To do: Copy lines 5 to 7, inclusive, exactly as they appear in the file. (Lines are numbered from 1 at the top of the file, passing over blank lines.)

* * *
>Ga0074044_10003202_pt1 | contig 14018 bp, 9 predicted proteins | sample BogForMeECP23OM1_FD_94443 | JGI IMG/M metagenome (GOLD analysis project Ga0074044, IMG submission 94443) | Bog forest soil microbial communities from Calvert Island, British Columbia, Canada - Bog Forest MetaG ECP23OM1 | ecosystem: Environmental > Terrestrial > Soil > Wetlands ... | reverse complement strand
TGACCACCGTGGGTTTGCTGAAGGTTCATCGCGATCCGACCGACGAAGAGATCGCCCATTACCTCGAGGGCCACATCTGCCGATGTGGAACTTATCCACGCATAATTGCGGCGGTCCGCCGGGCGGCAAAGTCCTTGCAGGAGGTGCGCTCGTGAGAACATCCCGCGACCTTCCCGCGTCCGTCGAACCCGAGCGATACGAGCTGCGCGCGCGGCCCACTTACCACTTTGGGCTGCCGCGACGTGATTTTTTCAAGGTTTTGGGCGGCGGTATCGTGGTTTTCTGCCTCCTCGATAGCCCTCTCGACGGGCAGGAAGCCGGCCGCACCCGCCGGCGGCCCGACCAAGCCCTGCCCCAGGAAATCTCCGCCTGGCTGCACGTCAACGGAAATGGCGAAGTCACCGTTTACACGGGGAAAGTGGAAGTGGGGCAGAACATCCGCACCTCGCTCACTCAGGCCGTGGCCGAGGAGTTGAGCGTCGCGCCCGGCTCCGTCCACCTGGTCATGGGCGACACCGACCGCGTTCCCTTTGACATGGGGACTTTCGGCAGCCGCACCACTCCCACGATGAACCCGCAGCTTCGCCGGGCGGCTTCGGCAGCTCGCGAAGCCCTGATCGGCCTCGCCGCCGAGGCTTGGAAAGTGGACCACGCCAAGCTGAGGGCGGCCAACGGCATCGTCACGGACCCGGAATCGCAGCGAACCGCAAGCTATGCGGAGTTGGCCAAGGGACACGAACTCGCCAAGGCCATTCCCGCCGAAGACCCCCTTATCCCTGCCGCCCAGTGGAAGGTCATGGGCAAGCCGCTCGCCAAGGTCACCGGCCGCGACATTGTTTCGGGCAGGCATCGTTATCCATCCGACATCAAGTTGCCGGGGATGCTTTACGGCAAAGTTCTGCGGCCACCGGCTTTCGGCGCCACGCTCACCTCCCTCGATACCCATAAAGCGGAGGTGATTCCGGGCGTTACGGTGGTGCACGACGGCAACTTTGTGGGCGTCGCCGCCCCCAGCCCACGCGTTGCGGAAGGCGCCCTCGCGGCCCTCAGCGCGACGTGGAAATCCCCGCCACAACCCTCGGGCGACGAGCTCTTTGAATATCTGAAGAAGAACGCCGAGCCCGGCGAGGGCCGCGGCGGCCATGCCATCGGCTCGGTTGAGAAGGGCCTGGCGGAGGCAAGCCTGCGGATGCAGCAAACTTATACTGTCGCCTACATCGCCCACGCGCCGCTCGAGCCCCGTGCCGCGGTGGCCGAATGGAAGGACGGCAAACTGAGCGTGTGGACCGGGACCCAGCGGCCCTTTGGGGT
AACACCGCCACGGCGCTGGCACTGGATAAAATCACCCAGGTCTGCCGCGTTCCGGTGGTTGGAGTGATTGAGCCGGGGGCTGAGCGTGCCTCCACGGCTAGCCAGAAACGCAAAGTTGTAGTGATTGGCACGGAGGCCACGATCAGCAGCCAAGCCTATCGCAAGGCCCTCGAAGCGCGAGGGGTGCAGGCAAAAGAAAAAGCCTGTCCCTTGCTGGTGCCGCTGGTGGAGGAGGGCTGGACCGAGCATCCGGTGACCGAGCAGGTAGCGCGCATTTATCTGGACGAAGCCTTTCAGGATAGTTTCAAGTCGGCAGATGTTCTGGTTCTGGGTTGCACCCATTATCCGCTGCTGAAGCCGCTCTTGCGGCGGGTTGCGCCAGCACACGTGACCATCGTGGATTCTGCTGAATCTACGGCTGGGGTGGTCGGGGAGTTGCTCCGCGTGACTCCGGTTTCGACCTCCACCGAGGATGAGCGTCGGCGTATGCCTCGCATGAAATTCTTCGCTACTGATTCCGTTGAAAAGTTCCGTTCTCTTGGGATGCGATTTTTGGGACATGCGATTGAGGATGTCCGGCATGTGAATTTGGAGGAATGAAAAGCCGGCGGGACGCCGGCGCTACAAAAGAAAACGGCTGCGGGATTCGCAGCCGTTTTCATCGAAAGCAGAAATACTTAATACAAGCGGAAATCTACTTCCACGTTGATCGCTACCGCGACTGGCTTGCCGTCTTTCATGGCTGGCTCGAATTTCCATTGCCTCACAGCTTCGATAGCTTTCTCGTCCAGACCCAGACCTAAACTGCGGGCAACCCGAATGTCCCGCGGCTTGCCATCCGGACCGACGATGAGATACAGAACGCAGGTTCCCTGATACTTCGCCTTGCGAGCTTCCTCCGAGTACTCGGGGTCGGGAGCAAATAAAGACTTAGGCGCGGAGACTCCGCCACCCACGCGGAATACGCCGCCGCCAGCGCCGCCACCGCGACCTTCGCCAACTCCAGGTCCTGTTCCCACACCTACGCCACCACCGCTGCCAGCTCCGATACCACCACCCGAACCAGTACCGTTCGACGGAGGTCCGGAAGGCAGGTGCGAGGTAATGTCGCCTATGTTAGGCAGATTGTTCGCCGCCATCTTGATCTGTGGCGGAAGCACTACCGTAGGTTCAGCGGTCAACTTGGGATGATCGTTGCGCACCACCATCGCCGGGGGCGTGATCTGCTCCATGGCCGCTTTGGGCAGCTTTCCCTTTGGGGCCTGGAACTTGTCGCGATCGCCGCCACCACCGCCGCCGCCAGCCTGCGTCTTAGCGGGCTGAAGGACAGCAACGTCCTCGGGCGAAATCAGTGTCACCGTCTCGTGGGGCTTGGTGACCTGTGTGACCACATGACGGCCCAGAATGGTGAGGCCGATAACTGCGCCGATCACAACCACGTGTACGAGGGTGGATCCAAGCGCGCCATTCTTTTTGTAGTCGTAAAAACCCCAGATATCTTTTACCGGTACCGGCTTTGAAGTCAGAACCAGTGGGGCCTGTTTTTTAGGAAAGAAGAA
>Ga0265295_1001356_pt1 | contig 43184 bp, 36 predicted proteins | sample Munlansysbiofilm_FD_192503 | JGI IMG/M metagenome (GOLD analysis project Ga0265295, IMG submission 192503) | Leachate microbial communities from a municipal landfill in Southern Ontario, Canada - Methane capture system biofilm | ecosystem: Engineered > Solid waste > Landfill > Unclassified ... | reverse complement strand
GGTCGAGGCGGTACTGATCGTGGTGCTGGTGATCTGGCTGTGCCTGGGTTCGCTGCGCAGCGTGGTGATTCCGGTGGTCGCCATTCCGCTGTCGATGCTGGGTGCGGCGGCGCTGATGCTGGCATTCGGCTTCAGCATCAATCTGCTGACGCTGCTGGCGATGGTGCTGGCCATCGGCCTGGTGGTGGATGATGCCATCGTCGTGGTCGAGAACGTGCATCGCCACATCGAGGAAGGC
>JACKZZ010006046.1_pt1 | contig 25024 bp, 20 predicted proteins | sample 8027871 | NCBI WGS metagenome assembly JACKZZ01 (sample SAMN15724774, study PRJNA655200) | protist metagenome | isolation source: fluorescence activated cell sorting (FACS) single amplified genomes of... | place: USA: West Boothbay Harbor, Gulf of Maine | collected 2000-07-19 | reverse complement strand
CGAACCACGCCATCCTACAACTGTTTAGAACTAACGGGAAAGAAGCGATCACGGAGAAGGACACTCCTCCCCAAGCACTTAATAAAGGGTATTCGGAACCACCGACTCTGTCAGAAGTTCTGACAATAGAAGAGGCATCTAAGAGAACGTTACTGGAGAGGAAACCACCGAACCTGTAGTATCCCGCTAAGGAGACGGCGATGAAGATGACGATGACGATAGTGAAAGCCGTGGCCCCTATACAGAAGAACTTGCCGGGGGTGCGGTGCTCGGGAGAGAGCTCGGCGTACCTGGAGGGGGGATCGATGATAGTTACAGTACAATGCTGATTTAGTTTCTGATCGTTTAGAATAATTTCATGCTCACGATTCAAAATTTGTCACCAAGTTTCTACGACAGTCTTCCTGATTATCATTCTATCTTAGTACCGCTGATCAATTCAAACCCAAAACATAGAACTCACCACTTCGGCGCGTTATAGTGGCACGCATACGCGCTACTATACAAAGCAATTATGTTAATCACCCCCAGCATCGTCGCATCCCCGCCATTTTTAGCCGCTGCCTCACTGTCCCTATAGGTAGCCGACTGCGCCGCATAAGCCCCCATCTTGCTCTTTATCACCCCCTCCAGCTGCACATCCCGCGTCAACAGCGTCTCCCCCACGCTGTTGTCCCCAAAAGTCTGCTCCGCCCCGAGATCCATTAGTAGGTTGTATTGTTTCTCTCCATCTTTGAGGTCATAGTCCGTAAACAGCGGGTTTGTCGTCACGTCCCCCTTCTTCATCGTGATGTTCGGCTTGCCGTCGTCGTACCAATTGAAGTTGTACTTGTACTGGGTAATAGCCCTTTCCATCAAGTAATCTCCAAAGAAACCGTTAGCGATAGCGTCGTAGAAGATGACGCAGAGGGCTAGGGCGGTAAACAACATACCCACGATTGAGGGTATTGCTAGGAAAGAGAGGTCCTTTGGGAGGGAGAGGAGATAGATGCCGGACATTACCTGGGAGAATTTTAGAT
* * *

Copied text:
GGTCGAGGCGGTACTGATCGTGGTGCTGGTGATCTGGCTGTGCCTGGGTTCGCTGCGCAGCGTGGTGATTCCGGTGGTCGCCATTCCGCTGTCGATGCTGGGTGCGGCGGCGCTGATGCTGGCATTCGGCTTCAGCATCAATCTGCTGACGCTGCTGGCGATGGTGCTGGCCATCGGCCTGGTGGTGGATGATGCCATCGTCGTGGTCGAGAACGTGCATCGCCACATCGAGGAAGGC
>JACKZZ010006046.1_pt1 | contig 25024 bp, 20 predicted proteins | sample 8027871 | NCBI WGS metagenome assembly JACKZZ01 (sample SAMN15724774, study PRJNA655200) | protist metagenome | isolation source: fluorescence activated cell sorting (FACS) single amplified genomes of... | place: USA: West Boothbay Harbor, Gulf of Maine | collected 2000-07-19 | reverse complement strand
CGAACCACGCCATCCTACAACTGTTTAGAACTAACGGGAAAGAAGCGATCACGGAGAAGGACACTCCTCCCCAAGCACTTAATAAAGGGTATTCGGAACCACCGACTCTGTCAGAAGTTCTGACAATAGAAGAGGCATCTAAGAGAACGTTACTGGAGAGGAAACCACCGAACCTGTAGTATCCCGCTAAGGAGACGGCGATGAAGATGACGATGACGATAGTGAAAGCCGTGGCCCCTATACAGAAGAACTTGCCGGGGGTGCGGTGCTCGGGAGAGAGCTCGGCGTACCTGGAGGGGGGATCGATGATAGTTACAGTACAATGCTGATTTAGTTTCTGATCGTTTAGAATAATTTCATGCTCACGATTCAAAATTTGTCACCAAGTTTCTACGACAGTCTTCCTGATTATCATTCTATCTTAGTACCGCTGATCAATTCAAACCCAAAACATAGAACTCACCACTTCGGCGCGTTATAGTGGCACGCATACGCGCTACTATACAAAGCAATTATGTTAATCACCCCCAGCATCGTCGCATCCCCGCCATTTTTAGCCGCTGCCTCACTGTCCCTATAGGTAGCCGACTGCGCCGCATAAGCCCCCATCTTGCTCTTTATCACCCCCTCCAGCTGCACATCCCGCGTCAACAGCGTCTCCCCCACGCTGTTGTCCCCAAAAGTCTGCTCCGCCCCGAGATCCATTAGTAGGTTGTATTGTTTCTCTCCATCTTTGAGGTCATAGTCCGTAAACAGCGGGTTTGTCGTCACGTCCCCCTTCTTCATCGTGATGTTCGGCTTGCCGTCGTCGTACCAATTGAAGTTGTACTTGTACTGGGTAATAGCCCTTTCCATCAAGTAATCTCCAAAGAAACCGTTAGCGATAGCGTCGTAGAAGATGACGCAGAGGGCTAGGGCGGTAAACAACATACCCACGATTGAGGGTATTGCTAGGAAAGAGAGGTCCTTTGGGAGGGAGAGGAGATAGATGCCGGACATTACCTGGGAGAATTTTAGAT